13 comments:

Curious said...

Rumpole,

Assume for a moment that the BP officials knew what they were doing was reckless, that they cut corners and ignored safety warnings, that they lied about their ability to control a leak, that they conspired to keep the federal oversight agencies from knowing what was really going on in their operation, that they knew that they had no way to control a gushing leak or prevent a serious explosion and blow-out, and yet they just didn't care if a potential leak ruined the environment or not, caused employee death or not, so long as the company made money. (I am not necessarily saying that this is what happened, I am just asking you to assume it is so for the sake of this question).

Would a 50 Year--or longer--Sentence be appropriate for them?

Do you believe that so-called "non-violent crimes" never deserve sentences of 50 years or more?

Anonymous said...

Horace
IF we stopped sending people to prison or the goal for drugs the rate of incarceration would drop dramaticly. It is the puritan philosophy that you may lock up sinners that allows people who use un - approved substances for intox to be locked up. The Gov't has a right to lock-up impaired drivers not to tell me what I may impair/intox my self with!!
But Conservative & Republicans forgo their anti-government stance to become puritans and invade my freedom. They like to incarcerate people only getting high. Most are poor folks, also.
HOW WRONG
D. Sisselman

Anonymous said...

maybe we should start to impose the ole' "eye for an eye" and "hand for a theft" type of sentencing....

Anonymous said...

Rump, here's my idea--indeterminate sentencing for most crimes, save violent crimes against persons and recidivists. Make prison a place to work, a place to learn skills. Make it spartan but not inhumane. The better an inmate does, the more he/she does to better him/herself, the quicker he/she is released.

This is not a pefect idea, of course, and is just a rough outline. Your thoughts?

Anonymous said...

zzzzzzzzzzzzzzzzzzzzzzzzzzzzzzzzzzzzzz.

Anonymous said...

all that information makes me smile. clearly we are on the right path. If I am going to have to pay for an upkeep of a scum bag, I would rather it be in prison where he or she cannot do more harm in the near term. The only part I do agree with is minor drug sentences. They are too long. But the rest of it? I say we are doing fine.

Anonymous said...

I am a prosecutor, and I could not agree more with your assessment of sentencing. While there is much to discuss on this matter from a practical and a policy standpoint, let me just tell two stories that reflect the depth of the problem.
One time the next-of-kin was pressuring my DC to turn down a defendant's offer to walk into a thirty-year sentence. The case was not good, it was filled with holes that we couldn't explain, and we had already lost on a co-defendant. Finally, we were getting a back-up judge who was a nightmare. I had to threaten to walk away from the case to get her to see reason.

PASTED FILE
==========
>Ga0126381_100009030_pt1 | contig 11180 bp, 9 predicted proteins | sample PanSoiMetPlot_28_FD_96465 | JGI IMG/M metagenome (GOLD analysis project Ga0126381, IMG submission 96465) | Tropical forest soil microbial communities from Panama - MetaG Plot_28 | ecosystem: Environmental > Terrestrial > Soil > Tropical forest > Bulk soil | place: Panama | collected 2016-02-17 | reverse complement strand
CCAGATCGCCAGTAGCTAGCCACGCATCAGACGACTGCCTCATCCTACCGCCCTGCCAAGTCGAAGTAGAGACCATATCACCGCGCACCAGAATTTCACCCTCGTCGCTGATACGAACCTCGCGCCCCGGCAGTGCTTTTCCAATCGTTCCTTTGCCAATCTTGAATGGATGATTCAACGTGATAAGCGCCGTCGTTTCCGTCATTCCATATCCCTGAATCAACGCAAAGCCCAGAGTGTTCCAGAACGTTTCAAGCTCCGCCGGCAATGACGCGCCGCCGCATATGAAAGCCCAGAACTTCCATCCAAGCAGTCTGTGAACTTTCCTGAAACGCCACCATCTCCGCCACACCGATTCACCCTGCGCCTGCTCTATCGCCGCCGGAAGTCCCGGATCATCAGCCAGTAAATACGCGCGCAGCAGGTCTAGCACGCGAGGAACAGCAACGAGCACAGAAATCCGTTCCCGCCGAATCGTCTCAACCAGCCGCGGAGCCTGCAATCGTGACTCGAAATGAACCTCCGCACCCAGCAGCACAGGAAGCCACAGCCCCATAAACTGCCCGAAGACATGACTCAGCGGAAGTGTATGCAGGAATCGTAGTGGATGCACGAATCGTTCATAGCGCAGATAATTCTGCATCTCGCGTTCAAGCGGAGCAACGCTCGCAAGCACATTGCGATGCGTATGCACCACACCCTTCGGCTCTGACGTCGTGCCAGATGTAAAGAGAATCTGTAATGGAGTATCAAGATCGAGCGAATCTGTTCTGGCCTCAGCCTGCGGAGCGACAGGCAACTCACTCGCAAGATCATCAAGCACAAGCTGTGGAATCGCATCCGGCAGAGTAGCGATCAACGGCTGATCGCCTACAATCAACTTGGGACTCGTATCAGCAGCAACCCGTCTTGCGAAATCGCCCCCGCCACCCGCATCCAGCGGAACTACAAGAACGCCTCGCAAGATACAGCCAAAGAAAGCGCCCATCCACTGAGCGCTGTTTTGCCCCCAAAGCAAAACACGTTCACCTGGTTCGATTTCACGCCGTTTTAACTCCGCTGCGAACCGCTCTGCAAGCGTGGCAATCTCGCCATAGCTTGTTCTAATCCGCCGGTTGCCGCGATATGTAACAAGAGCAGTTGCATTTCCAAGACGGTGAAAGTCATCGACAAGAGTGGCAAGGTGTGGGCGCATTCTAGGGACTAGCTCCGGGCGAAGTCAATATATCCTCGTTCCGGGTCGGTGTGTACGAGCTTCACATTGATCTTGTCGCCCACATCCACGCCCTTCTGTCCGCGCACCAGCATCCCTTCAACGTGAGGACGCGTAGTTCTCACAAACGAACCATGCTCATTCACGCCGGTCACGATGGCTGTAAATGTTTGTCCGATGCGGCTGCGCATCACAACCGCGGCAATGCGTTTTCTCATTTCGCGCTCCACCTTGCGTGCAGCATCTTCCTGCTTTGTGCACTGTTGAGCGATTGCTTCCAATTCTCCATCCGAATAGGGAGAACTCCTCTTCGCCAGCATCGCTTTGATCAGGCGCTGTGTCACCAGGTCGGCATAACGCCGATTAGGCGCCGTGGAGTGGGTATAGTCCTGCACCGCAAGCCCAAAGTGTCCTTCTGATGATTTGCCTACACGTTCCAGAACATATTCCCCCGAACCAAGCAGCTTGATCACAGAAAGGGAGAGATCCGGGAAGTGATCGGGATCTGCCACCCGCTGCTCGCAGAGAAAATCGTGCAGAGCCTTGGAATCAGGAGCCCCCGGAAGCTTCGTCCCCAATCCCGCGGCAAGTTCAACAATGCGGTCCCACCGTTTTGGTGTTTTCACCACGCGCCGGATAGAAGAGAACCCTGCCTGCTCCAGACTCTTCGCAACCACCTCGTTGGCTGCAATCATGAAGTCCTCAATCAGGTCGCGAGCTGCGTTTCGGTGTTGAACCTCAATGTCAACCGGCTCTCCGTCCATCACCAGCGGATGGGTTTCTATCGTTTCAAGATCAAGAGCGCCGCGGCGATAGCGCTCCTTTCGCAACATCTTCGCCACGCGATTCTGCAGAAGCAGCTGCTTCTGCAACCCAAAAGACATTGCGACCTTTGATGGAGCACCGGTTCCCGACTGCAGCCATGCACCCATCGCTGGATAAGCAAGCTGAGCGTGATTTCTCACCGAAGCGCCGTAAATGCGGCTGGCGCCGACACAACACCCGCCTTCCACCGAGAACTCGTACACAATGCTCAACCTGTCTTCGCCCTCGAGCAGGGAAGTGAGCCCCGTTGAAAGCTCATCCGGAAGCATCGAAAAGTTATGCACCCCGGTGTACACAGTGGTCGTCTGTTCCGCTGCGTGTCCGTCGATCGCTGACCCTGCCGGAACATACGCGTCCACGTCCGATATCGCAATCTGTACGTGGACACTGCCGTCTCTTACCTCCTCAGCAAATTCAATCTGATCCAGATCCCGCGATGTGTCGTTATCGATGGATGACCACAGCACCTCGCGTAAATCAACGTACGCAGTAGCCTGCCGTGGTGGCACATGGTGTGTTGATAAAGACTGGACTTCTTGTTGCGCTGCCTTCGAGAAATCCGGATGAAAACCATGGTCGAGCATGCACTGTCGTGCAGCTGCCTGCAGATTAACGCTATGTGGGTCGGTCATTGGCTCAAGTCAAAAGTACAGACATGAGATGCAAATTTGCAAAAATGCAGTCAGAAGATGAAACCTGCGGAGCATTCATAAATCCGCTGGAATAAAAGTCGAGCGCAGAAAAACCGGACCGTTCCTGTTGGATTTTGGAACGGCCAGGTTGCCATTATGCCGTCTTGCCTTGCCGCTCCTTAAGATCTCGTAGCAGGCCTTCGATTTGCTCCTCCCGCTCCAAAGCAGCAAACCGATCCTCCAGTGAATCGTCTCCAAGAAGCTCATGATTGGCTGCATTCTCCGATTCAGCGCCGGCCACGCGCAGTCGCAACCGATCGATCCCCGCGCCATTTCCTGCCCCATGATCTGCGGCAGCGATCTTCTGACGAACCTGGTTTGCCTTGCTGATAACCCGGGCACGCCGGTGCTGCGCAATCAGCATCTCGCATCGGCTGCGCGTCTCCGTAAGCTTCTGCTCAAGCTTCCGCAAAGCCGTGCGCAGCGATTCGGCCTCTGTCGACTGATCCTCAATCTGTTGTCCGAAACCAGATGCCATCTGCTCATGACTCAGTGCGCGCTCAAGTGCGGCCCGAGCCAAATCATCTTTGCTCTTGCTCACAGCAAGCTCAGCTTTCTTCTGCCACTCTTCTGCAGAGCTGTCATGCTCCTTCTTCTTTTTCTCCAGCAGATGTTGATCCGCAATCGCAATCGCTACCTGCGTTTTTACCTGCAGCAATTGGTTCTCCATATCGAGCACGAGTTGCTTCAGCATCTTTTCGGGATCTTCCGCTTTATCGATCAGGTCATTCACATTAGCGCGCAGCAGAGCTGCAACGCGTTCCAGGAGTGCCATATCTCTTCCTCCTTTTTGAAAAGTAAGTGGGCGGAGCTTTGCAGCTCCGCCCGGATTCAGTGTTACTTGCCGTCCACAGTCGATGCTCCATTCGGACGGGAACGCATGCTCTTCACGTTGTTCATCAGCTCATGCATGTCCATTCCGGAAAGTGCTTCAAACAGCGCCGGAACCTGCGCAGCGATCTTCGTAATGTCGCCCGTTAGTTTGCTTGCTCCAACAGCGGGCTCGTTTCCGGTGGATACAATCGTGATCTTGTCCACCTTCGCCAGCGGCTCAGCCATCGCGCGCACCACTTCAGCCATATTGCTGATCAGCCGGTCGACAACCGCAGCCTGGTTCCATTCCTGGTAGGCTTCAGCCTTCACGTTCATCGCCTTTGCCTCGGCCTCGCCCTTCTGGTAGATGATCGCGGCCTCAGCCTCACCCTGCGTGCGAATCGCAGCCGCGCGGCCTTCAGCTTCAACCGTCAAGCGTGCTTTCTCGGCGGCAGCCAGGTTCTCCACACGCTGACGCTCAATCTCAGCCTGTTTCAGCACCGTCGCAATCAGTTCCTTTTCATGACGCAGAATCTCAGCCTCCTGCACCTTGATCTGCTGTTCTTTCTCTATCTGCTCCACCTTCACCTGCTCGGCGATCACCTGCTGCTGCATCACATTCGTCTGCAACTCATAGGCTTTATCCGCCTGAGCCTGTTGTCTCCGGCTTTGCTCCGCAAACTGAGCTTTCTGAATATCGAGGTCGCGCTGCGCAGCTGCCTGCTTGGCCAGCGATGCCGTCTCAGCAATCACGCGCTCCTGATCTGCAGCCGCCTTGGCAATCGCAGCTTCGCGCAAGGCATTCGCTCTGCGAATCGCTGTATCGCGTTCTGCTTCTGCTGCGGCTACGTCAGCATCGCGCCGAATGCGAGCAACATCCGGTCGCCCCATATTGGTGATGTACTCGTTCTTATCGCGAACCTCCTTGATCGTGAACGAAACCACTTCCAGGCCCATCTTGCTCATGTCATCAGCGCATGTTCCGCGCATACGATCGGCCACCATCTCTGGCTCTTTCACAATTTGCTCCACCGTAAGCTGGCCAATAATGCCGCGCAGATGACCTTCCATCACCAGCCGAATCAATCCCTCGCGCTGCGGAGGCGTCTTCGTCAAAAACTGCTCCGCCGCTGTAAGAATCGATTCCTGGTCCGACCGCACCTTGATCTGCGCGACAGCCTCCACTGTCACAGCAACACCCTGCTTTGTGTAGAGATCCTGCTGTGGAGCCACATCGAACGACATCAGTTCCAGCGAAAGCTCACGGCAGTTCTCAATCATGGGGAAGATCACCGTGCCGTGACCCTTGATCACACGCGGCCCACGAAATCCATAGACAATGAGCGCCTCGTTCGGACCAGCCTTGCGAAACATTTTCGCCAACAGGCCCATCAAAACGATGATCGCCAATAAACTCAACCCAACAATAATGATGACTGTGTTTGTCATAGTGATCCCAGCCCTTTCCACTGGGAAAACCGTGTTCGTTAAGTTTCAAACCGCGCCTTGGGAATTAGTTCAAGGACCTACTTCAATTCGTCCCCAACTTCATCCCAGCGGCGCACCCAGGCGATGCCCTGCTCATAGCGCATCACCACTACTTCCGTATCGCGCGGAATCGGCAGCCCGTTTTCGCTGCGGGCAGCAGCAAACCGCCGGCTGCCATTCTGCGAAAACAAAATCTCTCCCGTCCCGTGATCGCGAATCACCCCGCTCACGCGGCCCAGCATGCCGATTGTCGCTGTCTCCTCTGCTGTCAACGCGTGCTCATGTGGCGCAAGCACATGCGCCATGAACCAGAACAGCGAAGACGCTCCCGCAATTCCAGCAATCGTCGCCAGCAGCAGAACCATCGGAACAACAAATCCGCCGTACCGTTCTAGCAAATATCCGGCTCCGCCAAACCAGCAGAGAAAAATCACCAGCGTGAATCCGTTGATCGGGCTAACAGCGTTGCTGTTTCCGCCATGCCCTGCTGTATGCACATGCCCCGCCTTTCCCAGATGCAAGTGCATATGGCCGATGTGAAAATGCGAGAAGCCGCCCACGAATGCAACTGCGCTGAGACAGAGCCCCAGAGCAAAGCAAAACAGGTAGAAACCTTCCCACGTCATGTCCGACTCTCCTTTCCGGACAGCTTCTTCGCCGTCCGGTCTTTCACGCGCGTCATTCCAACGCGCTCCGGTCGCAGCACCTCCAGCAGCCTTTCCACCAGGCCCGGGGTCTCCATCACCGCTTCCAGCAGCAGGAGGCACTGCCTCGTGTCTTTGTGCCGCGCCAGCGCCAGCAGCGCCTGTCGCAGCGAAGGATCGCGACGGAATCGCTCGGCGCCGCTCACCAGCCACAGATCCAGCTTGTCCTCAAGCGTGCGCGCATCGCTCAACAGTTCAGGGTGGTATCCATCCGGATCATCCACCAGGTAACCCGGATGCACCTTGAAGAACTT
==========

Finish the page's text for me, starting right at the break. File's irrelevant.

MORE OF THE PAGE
On another occasion I had to convince someone that twenty-five years for a 57-year-old with no priors was adequate even though the attempted murder caused by his fit of jealousy was particularly violent. She had to be convinced that the victim's cannot always determine the execution of our power.
Let's face it, there are times when a prosecutor's character does not equal his/her power in this system.

Anonymous said...

The NYT is your source? I wish I knew who you were so I could laugh in your face.

f/k/a CK

Anonymous said...

I want Rumpole to reveal himself.

Anonymous said...

Or the simple fact is this - many American citizens are horrible in nature. People in other countries have more respect for others property and well being. People in almost any other foreign country don't have a penchant to committ the same vile acts that happen in America.

Anonymous said...

Rump, you raise a lot of good issues. Instead of griping about it, get involved. There are many groups trying to reform the justice system at the state and national level. In Florida, check out the Coalition for Smart Justice, http://www.collinscenter.org/?page=SmartJusticeHome.

BTDT

1:09 am........obviously you don't watch the news, can't read and don't know what's happening in the rest of the world.

Anonymous said...

I say make cocaine trafficking a third degree felony with no minimum mandatory, cocaine possession with intent to sell a first degree misdemeanor. Make cocaine possession a second degree misdemeanor. Legalize marijuana and tax it, decriminalizing everything but running growhouses in your home - after all, we want only legitimate businesses selling it who we can tax.

Keep all other "hard" drugs at the levels they are now.

Eliminate min mans on dwelling burglar repeat offenders except ones involving an occupied dwelling.

Anonymous said...

Yes. Sentencing for non-violent crimes in this country is out of control. However, burglary (one of the examples cited in your post) is as close to a violent crime as it gets. Home invasion is among the most frightening things imaginable, and strikes at the heart of peace and stability in society. I would suggest that burglarizing an occupied home is the one crime in America that is UNDER sentenced.